The national Fire and Fire Surrogate study: effects of fuel reduction methods on forest vegetation structure and fuels

Dylan Schwilk, Jon E Keeley, Eric E Knapp, James McIver, J D Bailey, Christopher J Fettig, Carl E Fiedler, Richy J Harold, Jason J Moghaddas, Kenneth W Outcalt, Carl N Skinner, Scott L Stephens, Tom A Waldrop, Dan A Yaussy, Andrew Youngblood

Research output: Contribution to journalArticlepeer-review

Abstract

Changes in vegetation and fuels were evaluated from measurements taken before and after fuel reduction treatments (prescribed fire, mechanical treatments, and the combination of the two) at 12 Fire and Fire Surrogate (FFS) sites located in forests with a surface fire regime across the conterminous United States. To test the relative effectiveness of fuel reduction treatments and their effect on ecological parameters we used an information- theoretic approach on a suite of 12 variables representing the overstory (basal area and live tree, sapling, and snag density), the understory (seedling density, shrub cover, and native and alien herbaceous species richness), and the most relevant fuel parameters for wildfire damage (height to live crown, total fuel bed mass, forest floor mass, and woody fuel mass). In the short term (one year after treatment), mechanical treatments were more effective at reducing overstory tree density and basal area and at increasing quadratic mean tree diameter. Pres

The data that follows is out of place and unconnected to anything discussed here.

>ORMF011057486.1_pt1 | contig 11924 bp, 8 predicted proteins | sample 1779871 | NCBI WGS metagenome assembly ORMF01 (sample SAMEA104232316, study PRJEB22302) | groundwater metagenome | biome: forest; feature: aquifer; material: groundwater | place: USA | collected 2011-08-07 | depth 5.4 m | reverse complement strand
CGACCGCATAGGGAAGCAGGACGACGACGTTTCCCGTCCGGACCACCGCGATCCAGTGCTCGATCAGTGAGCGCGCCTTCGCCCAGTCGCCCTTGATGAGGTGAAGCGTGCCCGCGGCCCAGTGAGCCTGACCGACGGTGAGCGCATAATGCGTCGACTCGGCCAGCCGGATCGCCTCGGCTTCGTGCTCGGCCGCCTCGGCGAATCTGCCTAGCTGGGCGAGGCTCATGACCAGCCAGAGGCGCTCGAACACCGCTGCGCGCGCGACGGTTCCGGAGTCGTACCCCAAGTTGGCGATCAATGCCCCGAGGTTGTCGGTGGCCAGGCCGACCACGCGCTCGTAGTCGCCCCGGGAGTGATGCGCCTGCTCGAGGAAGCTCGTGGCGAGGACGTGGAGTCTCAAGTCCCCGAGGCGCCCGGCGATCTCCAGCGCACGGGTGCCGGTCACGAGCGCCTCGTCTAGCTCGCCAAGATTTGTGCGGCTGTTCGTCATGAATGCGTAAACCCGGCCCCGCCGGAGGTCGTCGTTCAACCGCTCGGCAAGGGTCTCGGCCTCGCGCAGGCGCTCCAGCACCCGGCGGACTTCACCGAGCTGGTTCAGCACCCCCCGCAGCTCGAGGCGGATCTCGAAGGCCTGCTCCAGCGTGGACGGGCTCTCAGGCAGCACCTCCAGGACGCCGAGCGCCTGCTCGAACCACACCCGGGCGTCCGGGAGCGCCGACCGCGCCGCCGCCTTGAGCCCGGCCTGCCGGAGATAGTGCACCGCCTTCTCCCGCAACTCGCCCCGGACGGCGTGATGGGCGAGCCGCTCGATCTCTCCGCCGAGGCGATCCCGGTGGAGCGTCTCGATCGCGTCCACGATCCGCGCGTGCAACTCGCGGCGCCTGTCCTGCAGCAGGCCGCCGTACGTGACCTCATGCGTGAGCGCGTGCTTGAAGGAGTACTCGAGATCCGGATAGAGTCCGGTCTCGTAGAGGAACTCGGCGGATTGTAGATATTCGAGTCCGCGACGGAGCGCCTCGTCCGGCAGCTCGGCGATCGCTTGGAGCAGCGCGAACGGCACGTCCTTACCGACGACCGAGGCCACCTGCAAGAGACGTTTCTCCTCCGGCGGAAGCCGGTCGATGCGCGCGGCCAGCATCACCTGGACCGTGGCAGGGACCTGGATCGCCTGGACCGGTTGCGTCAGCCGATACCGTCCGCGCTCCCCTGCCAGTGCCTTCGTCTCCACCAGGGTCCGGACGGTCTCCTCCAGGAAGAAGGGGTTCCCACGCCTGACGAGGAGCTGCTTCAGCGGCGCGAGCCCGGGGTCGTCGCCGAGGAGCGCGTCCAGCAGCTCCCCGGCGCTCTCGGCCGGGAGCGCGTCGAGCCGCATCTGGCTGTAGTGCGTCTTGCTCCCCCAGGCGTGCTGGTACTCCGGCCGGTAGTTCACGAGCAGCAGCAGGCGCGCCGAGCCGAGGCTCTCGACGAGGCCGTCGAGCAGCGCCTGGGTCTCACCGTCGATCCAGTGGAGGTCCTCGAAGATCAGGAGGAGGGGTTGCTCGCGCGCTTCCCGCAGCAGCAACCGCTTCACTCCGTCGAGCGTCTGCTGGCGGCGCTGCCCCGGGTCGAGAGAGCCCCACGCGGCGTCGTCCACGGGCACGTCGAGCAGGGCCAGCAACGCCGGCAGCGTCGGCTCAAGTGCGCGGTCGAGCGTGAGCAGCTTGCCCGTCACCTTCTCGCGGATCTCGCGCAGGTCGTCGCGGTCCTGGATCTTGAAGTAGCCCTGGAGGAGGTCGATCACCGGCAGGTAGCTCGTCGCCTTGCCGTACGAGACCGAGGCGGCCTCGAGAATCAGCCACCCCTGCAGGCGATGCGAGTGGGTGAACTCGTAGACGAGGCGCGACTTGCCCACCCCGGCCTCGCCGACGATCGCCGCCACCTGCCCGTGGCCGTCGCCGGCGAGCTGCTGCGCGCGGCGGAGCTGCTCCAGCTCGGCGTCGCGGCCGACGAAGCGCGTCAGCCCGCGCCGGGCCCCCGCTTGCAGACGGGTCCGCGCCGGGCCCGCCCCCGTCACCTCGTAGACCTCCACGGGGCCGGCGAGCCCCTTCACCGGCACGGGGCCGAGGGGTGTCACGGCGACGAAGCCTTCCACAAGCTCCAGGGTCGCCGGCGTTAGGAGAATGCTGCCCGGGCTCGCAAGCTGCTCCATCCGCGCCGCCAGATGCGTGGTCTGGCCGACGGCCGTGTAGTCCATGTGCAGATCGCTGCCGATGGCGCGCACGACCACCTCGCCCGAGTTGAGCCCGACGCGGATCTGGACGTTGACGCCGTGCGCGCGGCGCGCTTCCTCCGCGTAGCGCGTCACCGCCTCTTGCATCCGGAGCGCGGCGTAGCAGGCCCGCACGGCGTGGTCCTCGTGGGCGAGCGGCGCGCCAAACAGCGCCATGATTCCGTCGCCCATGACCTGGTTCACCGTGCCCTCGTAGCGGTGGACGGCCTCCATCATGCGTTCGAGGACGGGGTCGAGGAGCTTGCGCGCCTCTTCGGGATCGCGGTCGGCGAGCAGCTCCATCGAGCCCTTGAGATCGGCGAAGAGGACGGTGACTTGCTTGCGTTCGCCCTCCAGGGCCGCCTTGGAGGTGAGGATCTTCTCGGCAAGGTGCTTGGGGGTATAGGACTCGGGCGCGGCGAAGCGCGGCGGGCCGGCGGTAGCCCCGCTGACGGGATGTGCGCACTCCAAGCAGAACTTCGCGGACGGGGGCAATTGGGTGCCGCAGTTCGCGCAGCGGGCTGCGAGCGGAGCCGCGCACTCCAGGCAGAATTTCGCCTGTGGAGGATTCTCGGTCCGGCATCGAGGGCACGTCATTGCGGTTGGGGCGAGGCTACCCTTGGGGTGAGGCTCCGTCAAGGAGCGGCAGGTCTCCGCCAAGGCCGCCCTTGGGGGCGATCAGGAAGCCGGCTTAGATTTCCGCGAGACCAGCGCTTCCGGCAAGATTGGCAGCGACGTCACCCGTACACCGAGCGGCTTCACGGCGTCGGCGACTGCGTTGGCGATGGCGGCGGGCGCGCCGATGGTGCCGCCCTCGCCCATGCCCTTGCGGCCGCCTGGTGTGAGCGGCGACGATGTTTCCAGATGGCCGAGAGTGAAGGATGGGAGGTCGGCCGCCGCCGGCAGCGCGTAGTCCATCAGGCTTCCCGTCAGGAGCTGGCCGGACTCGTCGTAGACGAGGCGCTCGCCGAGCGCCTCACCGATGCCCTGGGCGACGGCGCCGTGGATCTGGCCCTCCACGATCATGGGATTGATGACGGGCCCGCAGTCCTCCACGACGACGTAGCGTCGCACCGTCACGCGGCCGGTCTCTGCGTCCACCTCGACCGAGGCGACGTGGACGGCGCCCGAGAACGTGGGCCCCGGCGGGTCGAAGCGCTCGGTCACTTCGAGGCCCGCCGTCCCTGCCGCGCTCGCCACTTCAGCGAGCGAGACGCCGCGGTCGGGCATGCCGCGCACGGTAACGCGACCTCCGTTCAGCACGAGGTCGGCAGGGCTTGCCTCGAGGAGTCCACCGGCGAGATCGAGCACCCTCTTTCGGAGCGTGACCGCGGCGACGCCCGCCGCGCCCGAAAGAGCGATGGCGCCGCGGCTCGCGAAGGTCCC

Original languageEnglish
Pages (from-to)285-304
JournalEcological Applications
StatePublished - Mar 2009

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